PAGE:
Diasporic Music events to remember from 2012

Wonder forced to cancel Israeli benefit performance
Singer/songwriter Stevie Wonder was forced to cancel a performance for a December 6, 2012, fundraising gala to benefit the U.S.-based non-profit group, Friends of the Israel Defence Forces (FIDF).
Wonder had been scheduled to sing at the Los Angeles event for the organization, which aids people serving in Israel's military and families of fallen soldiers.
Stevie Wonder was appointed a “UN Messenger of Peace” in 2009, and that United Nations connection was cited as the reason for his cancellation.
However, the performer was the target of several petitions calling for him not to perform at the gala, most notably, an online petition organized by Change.org, which garnered thousands of signatures urging him to recall his protest of South Africa’s apartheid regime in the 80s.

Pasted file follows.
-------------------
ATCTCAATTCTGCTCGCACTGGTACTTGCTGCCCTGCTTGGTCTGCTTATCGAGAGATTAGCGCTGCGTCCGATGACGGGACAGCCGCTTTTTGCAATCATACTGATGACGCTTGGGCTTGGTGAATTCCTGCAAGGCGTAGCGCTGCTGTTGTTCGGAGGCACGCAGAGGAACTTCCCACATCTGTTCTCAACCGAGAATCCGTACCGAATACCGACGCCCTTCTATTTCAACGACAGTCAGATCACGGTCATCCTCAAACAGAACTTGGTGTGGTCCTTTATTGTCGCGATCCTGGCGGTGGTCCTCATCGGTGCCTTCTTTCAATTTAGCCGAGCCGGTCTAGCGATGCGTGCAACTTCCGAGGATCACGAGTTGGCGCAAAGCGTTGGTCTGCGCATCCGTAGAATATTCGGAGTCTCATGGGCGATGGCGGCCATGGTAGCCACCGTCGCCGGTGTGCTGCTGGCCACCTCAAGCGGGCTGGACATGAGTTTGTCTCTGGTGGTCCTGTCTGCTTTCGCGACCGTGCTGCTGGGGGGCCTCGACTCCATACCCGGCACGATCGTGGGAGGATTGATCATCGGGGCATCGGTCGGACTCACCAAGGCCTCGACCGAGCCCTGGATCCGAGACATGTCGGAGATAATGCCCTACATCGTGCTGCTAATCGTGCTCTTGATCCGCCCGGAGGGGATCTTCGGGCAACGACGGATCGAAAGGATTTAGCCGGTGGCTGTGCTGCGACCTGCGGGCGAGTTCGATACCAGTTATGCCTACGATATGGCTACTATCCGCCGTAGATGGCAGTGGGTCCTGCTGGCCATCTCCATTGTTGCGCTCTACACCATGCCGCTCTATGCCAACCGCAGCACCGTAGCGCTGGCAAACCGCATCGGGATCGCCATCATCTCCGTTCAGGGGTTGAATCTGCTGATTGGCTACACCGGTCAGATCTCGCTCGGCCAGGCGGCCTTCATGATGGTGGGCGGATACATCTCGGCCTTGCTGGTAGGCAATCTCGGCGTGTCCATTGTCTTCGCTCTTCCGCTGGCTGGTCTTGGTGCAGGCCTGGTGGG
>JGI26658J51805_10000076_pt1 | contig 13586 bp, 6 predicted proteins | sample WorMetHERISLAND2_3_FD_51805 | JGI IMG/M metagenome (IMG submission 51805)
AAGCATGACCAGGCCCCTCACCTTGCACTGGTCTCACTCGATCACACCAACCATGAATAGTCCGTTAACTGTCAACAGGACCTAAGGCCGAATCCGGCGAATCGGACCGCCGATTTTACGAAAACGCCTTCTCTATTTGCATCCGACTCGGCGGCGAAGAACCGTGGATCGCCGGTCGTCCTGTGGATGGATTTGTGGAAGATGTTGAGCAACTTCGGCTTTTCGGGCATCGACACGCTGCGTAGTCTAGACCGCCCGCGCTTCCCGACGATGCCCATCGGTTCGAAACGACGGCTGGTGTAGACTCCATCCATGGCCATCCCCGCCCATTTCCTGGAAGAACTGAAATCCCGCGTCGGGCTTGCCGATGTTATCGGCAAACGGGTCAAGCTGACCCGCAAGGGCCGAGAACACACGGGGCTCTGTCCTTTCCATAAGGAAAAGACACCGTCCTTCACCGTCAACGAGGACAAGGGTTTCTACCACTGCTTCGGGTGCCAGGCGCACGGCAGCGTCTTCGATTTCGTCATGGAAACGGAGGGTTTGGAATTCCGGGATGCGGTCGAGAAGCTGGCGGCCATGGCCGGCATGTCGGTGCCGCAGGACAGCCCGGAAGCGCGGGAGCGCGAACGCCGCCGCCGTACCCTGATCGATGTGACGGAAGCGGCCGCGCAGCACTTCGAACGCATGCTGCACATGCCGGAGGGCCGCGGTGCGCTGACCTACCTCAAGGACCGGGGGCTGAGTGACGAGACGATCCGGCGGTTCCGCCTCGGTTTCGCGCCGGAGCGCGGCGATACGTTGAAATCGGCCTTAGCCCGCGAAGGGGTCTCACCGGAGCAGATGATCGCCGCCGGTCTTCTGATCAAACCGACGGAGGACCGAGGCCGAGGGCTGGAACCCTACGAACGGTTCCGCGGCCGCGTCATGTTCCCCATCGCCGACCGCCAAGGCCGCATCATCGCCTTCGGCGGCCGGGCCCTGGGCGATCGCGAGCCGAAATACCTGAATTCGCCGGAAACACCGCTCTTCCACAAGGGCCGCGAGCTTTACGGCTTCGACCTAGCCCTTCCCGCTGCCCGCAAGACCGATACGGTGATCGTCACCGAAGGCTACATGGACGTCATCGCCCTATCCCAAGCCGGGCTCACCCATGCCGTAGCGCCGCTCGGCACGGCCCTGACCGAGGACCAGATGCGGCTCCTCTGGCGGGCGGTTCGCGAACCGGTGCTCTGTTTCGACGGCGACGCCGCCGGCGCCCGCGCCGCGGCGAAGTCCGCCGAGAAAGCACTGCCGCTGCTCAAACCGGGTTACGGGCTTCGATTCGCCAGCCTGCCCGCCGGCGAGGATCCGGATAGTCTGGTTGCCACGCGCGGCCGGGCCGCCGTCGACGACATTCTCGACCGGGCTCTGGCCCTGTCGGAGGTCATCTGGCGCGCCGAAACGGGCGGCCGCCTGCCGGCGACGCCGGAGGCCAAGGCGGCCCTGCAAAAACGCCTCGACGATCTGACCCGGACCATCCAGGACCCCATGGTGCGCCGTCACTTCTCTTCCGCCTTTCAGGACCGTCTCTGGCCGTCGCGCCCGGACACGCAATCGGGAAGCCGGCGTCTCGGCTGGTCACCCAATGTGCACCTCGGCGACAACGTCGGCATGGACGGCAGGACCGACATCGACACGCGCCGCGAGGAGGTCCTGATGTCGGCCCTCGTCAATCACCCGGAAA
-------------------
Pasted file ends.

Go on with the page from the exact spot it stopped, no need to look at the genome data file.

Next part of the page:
The petition stated, “please remember that apartheid is apartheid, whether it comes from White Afrikaaner settlers of South Africa or from Jewish Israelis in Israel.”
Assuming that his move to bow out of performing for the FIDF benefit was in response to the petition, Wonder joins a growing list of celebrities who have essentially participated in an on-going cultural boycott of Israel based on its policies toward Palestinians.
They include: Carlos Santana, Elvis Costello, Gil-Scott Heron, Annie Lenox, Dustin Hoffman, Meg Ryan, Jon Bon Jovi, and Lady Smith Black Mambazo.
"Given the current and very delicate situation in the Middle East, and with a heart that has always cried out for world unity, I will not be performing at the FIDF Gala," Wonder said in a statement sent to Reuters news service.
He added, "I am and have always been against war, any war, anywhere."
The bourgeois press has been entirely silent on this issue.

Reverse Racism and Jazz


Africans in the United States and in other parts of the world have long been accused of "reverse racism".
The October 19, 1962 issue of the magazine ran an unsigned editorial titled, "Crow, Jim"